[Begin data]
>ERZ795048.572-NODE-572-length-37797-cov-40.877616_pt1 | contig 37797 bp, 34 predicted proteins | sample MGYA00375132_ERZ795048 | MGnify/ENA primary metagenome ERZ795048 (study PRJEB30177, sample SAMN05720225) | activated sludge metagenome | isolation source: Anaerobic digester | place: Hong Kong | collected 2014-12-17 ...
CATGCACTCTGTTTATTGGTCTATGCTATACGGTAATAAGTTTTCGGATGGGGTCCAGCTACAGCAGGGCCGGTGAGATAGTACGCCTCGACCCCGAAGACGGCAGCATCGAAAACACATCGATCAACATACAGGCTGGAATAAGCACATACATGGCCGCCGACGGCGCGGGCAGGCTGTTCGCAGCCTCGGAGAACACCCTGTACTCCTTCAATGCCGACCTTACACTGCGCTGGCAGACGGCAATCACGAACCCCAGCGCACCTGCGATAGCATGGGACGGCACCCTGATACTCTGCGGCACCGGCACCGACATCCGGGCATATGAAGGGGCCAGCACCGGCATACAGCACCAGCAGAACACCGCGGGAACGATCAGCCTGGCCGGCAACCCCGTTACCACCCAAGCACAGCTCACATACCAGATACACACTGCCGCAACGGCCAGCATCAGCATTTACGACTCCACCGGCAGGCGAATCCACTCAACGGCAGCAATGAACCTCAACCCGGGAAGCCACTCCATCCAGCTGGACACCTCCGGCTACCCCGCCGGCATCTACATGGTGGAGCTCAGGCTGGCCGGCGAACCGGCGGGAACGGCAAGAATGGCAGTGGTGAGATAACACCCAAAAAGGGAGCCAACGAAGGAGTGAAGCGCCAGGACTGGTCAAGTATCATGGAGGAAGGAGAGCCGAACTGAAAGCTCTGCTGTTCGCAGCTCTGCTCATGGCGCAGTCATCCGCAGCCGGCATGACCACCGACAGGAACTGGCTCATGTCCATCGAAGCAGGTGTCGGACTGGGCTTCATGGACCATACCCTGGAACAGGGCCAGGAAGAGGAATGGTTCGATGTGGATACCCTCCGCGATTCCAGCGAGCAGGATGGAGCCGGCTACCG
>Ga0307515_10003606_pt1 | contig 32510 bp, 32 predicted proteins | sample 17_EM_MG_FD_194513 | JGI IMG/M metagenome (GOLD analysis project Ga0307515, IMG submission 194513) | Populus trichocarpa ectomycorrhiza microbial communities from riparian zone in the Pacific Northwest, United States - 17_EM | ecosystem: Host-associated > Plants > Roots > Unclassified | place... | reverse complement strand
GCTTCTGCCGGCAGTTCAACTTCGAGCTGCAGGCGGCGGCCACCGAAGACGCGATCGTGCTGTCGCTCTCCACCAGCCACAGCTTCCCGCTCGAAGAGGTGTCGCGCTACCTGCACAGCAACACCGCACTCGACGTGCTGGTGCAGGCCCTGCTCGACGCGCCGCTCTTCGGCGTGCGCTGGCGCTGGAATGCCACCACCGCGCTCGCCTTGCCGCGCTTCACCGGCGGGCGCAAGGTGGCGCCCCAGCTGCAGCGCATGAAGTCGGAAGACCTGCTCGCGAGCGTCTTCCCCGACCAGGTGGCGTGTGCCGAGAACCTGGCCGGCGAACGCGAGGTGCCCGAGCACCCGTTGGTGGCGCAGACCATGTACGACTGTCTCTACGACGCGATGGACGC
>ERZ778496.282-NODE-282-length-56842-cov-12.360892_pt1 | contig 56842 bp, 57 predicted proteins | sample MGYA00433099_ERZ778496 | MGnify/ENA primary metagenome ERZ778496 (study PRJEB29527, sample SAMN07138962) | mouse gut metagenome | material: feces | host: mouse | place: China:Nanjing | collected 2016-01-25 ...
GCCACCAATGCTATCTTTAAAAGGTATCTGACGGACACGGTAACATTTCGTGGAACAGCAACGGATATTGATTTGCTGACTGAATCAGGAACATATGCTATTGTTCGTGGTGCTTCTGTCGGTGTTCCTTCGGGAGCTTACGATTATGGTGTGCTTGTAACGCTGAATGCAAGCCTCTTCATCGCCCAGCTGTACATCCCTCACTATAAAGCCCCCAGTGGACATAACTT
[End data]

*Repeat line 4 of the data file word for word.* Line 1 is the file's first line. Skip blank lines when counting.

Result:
GCTTCTGCCGGCAGTTCAACTTCGAGCTGCAGGCGGCGGCCACCGAAGACGCGATCGTGCTGTCGCTCTCCACCAGCCACAGCTTCCCGCTCGAAGAGGTGTCGCGCTACCTGCACAGCAACACCGCACTCGACGTGCTGGTGCAGGCCCTGCTCGACGCGCCGCTCTTCGGCGTGCGCTGGCGCTGGAATGCCACCACCGCGCTCGCCTTGCCGCGCTTCACCGGCGGGCGCAAGGTGGCGCCCCAGCTGCAGCGCATGAAGTCGGAAGACCTGCTCGCGAGCGTCTTCCCCGACCAGGTGGCGTGTGCCGAGAACCTGGCCGGCGAACGCGAGGTGCCCGAGCACCCGTTGGTGGCGCAGACCATGTACGACTGTCTCTACGACGCGATGGACGC